The late Sen. John McCain would have been proud of his friend President-elect Joe Biden. The two went back decades – back, even, to before Mr. McCain’s election to Congress. In the late 1970s, when the Arizona Republican was the Navy’s Senate liaison, he used to carry the young Senator Biden’s bags on overseas trips.
“That was almost 40 years ago, and by God, I still resent it,” Senator McCain joked at a 2016 event celebrating their enduring bipartisan friendship.
They were the recipients of an award for “civility in public life,” a poignant event. But has civility, I wondered, become so rare that notable practitioners merit a prize? Both men were appearing in person, so I decided to go. Here’s the story.
Now, civility seems to be in even shorter supply. The presidential election of 2020 was the ugliest in memory, and it’s still winding down. On Monday, the Trump administration “ascertained” that Mr. Biden is the “apparent winner” of the Nov. 3 election, allowing the formal transition process to begin.
Yet President Donald Trump is still tweeting about fraudulent votes and his campaign is still sending fundraising emails claiming the election was stolen. In this parallel universe, the outcome of the 2020 election is still very much in doubt. That’s intentional, and to many people, divisive. The president and his campaign are working to keep his supporters united and “set the stage” for his next act, as Politico reports. It’s entirely possible he’ll run again in 2024.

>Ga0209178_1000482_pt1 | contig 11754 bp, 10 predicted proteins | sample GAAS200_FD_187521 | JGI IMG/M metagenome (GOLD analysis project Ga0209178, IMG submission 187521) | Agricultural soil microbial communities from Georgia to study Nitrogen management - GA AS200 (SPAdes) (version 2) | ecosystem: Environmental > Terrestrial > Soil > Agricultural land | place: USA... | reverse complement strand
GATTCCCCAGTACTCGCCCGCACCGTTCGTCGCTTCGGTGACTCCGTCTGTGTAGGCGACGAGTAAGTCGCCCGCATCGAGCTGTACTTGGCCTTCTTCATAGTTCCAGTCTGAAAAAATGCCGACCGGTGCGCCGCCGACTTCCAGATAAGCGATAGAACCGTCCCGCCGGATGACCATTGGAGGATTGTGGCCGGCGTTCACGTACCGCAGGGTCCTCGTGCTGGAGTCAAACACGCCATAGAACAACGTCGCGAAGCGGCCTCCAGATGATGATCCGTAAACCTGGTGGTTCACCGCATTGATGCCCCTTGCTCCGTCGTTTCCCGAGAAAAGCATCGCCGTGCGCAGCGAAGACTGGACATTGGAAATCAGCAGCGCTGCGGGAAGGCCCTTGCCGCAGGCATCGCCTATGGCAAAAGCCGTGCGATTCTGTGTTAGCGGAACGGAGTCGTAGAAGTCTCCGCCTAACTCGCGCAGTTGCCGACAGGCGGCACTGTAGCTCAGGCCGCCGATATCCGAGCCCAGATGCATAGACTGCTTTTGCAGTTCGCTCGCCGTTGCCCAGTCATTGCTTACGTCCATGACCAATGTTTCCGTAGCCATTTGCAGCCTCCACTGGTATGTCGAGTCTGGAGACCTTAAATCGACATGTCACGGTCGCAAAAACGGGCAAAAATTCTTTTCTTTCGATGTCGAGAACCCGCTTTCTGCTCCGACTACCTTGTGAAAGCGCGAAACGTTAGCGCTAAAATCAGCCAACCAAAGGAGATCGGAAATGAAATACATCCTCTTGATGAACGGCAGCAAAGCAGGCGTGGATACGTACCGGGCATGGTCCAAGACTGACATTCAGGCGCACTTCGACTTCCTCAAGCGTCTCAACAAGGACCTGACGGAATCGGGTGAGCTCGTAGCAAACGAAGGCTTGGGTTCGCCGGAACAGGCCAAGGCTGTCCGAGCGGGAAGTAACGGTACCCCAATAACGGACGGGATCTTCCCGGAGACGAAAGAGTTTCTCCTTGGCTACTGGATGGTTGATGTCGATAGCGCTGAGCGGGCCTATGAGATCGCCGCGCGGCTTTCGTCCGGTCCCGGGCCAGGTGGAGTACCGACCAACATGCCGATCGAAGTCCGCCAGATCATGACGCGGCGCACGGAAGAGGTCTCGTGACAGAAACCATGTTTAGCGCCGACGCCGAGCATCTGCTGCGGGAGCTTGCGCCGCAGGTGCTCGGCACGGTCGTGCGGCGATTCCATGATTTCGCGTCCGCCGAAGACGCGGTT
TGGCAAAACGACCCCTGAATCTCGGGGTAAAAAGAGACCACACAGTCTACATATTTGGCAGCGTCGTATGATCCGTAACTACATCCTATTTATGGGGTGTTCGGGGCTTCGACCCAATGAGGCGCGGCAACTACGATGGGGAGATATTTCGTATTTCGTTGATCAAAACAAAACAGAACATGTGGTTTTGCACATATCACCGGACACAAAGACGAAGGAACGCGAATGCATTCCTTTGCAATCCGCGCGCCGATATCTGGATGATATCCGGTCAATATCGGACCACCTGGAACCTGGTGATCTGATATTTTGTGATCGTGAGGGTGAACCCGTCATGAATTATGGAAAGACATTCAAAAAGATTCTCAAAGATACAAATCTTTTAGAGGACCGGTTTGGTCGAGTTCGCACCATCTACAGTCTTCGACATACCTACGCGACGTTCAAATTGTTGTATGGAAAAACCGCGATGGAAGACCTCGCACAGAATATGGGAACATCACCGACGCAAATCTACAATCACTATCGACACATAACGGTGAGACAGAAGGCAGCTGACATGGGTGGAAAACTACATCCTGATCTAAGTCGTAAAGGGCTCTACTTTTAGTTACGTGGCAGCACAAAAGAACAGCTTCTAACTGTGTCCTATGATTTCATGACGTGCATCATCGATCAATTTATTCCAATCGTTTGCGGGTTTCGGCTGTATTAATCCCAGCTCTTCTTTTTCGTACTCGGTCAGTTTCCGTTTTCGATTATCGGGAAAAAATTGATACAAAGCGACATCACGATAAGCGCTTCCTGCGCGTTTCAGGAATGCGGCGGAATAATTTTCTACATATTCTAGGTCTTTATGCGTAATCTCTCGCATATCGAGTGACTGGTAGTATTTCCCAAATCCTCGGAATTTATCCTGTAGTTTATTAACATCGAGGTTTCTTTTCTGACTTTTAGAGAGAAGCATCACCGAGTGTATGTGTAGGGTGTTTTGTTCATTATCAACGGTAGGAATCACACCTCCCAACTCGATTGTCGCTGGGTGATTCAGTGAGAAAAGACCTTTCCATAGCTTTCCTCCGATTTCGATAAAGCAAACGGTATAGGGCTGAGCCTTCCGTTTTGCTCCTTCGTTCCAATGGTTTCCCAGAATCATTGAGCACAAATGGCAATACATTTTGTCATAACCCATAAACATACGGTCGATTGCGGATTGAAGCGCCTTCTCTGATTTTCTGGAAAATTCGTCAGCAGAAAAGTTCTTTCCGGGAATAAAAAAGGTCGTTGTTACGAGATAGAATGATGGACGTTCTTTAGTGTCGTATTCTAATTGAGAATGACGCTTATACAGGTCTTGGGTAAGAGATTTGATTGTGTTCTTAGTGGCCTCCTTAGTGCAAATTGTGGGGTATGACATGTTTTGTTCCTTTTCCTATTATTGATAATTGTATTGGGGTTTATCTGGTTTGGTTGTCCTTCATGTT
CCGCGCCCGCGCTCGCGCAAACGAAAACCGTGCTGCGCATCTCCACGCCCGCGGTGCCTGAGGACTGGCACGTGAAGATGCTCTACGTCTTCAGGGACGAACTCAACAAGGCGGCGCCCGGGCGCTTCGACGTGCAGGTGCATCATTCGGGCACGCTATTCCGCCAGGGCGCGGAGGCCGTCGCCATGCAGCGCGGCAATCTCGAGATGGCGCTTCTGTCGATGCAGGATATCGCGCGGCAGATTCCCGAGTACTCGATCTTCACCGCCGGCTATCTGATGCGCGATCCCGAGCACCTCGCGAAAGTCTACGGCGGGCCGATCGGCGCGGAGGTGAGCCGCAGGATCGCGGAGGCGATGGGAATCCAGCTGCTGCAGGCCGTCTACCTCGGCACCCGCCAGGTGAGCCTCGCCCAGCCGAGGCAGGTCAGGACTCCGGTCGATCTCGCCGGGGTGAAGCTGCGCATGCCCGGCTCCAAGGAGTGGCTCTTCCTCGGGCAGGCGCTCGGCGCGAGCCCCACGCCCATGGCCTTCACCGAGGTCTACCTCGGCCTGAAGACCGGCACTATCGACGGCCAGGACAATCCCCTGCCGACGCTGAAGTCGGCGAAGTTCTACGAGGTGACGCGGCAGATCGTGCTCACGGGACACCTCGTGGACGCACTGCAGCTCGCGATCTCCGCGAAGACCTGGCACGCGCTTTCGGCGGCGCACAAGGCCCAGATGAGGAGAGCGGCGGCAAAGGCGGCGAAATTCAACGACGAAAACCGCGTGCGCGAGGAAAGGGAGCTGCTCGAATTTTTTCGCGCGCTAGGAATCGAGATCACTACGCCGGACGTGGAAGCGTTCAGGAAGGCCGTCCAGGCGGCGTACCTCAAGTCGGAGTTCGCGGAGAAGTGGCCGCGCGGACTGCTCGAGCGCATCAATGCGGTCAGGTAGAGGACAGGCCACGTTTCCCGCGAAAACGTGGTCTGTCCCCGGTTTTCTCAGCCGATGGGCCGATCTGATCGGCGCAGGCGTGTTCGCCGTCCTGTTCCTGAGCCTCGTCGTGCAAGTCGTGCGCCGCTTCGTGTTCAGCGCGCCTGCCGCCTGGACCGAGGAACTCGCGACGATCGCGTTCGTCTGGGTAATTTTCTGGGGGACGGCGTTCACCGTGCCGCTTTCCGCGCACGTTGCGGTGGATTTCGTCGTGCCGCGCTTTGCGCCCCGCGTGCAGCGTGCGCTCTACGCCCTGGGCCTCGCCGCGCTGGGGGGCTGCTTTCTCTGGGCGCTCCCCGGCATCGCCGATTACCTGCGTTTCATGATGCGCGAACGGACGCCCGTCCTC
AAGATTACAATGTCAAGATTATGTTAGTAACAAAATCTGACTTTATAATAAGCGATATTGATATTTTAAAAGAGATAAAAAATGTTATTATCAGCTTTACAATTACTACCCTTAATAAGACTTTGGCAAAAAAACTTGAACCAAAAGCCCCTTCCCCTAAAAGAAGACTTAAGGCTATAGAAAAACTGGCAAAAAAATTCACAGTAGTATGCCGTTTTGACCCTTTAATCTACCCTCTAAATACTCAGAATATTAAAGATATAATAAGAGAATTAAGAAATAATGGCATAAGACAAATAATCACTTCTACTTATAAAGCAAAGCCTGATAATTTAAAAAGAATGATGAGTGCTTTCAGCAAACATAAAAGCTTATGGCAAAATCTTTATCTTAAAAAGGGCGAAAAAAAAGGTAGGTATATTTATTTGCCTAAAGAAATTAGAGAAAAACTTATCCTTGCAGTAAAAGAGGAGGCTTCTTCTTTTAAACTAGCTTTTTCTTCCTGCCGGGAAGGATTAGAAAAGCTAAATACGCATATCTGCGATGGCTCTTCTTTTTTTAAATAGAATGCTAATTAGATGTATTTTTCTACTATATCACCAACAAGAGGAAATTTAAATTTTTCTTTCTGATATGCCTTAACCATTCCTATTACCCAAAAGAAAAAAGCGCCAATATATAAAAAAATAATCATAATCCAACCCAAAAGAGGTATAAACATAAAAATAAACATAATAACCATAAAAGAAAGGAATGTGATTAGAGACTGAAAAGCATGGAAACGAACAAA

For now, though, President Trump still seems to enjoy the performative aspects of his job. He came to the briefing room Tuesday to tout the Dow crossing 30,000 for the first time. Later in the day, he engaged in that most venerable of presidential traditions, the pardoning of the Thanksgiving turkey.
Mr. Trump kept it light – and civil. As he and the first lady headed back toward the White House, he ignored a shouted question about whether he might pardon himself. The first couple just turned and smiled.
Mr. Biden put on another kind of show Tuesday when he introduced diverse members of his foreign policy and national security team. Each spoke movingly of her or his background and dedication to public service.
Mr. McCain, the GOP nominee for president in 2008, never reached that highest rung in American politics. And if he were around today, he would surely say that he doesn’t see eye to eye with his friend, the president-elect, on some matters. But he’d do so civilly.
Let us know what you’re thinking at [email protected]